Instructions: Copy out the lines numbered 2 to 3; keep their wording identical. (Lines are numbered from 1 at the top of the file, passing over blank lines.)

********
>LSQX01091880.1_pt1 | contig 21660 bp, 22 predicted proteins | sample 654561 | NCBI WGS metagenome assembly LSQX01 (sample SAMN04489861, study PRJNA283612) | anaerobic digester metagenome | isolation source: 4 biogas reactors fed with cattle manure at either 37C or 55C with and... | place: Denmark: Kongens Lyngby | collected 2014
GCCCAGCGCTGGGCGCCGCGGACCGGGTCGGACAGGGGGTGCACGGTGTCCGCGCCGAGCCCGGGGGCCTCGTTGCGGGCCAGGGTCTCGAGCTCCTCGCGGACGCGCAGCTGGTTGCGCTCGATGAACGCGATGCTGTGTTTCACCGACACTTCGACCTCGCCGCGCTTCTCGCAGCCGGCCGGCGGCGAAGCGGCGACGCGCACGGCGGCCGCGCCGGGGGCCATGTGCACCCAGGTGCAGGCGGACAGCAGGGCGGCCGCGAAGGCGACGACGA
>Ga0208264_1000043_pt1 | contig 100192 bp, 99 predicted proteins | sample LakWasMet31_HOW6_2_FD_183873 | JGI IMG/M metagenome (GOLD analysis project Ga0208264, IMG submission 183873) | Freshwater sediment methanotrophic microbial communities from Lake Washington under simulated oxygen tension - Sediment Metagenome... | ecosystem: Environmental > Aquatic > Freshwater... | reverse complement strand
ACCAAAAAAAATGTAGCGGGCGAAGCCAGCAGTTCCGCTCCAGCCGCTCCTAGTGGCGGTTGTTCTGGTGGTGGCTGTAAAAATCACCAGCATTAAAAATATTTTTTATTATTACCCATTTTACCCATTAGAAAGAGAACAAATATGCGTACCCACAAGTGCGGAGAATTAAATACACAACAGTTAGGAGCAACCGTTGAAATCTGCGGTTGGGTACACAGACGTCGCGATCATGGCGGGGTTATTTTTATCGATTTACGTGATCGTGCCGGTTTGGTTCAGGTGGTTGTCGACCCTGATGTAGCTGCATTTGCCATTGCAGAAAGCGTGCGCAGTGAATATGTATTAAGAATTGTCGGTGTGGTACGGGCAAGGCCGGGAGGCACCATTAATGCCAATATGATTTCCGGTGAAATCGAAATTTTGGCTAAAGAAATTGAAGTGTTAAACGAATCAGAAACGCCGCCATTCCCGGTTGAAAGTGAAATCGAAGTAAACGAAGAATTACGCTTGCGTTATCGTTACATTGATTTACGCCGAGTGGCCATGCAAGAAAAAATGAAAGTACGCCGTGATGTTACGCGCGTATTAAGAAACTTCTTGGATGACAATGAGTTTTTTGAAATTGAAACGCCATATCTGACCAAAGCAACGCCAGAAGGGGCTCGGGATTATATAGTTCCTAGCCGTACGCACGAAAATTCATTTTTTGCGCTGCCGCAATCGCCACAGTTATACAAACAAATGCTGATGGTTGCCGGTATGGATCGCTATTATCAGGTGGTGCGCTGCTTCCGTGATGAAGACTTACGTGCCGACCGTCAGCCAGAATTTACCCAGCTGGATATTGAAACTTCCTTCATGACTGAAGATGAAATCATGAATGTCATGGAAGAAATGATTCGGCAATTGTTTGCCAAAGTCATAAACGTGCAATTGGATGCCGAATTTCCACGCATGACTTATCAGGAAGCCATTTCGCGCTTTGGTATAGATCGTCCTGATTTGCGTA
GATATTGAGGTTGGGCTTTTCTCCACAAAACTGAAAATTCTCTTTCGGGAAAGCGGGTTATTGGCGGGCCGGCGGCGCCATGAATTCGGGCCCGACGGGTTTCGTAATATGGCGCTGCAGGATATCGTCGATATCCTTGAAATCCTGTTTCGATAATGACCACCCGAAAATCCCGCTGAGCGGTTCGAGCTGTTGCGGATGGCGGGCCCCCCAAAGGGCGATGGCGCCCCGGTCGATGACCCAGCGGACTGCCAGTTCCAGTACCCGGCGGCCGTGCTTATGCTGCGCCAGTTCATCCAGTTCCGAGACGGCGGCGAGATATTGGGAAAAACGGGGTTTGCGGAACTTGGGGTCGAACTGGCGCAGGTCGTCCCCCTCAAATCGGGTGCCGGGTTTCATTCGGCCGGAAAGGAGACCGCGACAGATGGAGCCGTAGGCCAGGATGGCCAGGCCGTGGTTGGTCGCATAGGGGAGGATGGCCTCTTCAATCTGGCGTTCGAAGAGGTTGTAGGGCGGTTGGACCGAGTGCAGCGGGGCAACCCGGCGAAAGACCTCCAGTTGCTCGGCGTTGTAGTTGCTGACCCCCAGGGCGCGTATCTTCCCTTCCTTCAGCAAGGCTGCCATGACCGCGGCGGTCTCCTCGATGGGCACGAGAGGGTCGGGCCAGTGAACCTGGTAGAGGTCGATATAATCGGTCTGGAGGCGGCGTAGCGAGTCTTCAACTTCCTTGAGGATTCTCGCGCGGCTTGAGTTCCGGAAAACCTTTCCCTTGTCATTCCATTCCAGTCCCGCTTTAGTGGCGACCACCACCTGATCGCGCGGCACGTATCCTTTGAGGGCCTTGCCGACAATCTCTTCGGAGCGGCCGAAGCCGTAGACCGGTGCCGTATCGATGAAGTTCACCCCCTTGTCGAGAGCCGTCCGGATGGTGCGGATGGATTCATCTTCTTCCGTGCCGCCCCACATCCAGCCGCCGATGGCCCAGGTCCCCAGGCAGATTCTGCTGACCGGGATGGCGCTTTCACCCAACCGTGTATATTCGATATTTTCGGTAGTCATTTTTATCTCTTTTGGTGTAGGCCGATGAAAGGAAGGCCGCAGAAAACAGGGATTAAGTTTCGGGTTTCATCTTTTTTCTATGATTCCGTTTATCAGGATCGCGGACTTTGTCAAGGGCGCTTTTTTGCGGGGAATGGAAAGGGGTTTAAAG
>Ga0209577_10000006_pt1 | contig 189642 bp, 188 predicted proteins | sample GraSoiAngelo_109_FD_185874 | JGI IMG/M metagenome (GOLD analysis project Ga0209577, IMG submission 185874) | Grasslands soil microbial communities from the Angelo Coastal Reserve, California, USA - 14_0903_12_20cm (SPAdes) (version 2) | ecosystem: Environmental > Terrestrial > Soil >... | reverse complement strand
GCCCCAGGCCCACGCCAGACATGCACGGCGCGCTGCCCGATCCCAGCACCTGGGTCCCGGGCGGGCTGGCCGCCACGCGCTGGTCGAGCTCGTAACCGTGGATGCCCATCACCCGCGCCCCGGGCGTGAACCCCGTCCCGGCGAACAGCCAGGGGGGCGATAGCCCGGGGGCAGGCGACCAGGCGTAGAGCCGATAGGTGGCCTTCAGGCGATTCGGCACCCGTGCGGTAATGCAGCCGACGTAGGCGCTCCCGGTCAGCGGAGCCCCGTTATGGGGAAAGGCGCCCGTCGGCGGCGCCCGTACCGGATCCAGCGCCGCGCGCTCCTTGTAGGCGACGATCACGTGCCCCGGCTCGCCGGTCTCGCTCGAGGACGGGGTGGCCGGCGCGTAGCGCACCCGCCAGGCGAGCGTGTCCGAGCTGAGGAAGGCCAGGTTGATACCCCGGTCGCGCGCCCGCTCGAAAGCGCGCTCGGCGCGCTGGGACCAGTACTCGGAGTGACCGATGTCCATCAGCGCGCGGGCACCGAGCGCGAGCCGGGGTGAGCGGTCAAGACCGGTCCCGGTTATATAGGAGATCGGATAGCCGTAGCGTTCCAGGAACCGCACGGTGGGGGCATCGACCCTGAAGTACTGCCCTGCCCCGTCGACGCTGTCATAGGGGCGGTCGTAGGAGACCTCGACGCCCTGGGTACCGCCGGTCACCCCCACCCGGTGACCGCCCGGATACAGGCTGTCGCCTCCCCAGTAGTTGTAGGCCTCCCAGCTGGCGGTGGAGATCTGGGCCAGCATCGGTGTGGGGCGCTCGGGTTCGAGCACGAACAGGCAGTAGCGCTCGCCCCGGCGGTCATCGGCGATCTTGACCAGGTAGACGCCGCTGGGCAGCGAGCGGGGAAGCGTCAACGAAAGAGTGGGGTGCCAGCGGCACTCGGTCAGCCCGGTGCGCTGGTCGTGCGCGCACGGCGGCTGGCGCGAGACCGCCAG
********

GCCCAGCGCTGGGCGCCGCGGACCGGGTCGGACAGGGGGTGCACGGTGTCCGCGCCGAGCCCGGGGGCCTCGTTGCGGGCCAGGGTCTCGAGCTCCTCGCGGACGCGCAGCTGGTTGCGCTCGATGAACGCGATGCTGTGTTTCACCGACACTTCGACCTCGCCGCGCTTCTCGCAGCCGGCCGGCGGCGAAGCGGCGACGCGCACGGCGGCCGCGCCGGGGGCCATGTGCACCCAGGTGCAGGCGGACAGCAGGGCGGCCGCGAAGGCGACGACGA
>Ga0208264_1000043_pt1 | contig 100192 bp, 99 predicted proteins | sample LakWasMet31_HOW6_2_FD_183873 | JGI IMG/M metagenome (GOLD analysis project Ga0208264, IMG submission 183873) | Freshwater sediment methanotrophic microbial communities from Lake Washington under simulated oxygen tension - Sediment Metagenome... | ecosystem: Environmental > Aquatic > Freshwater... | reverse complement strand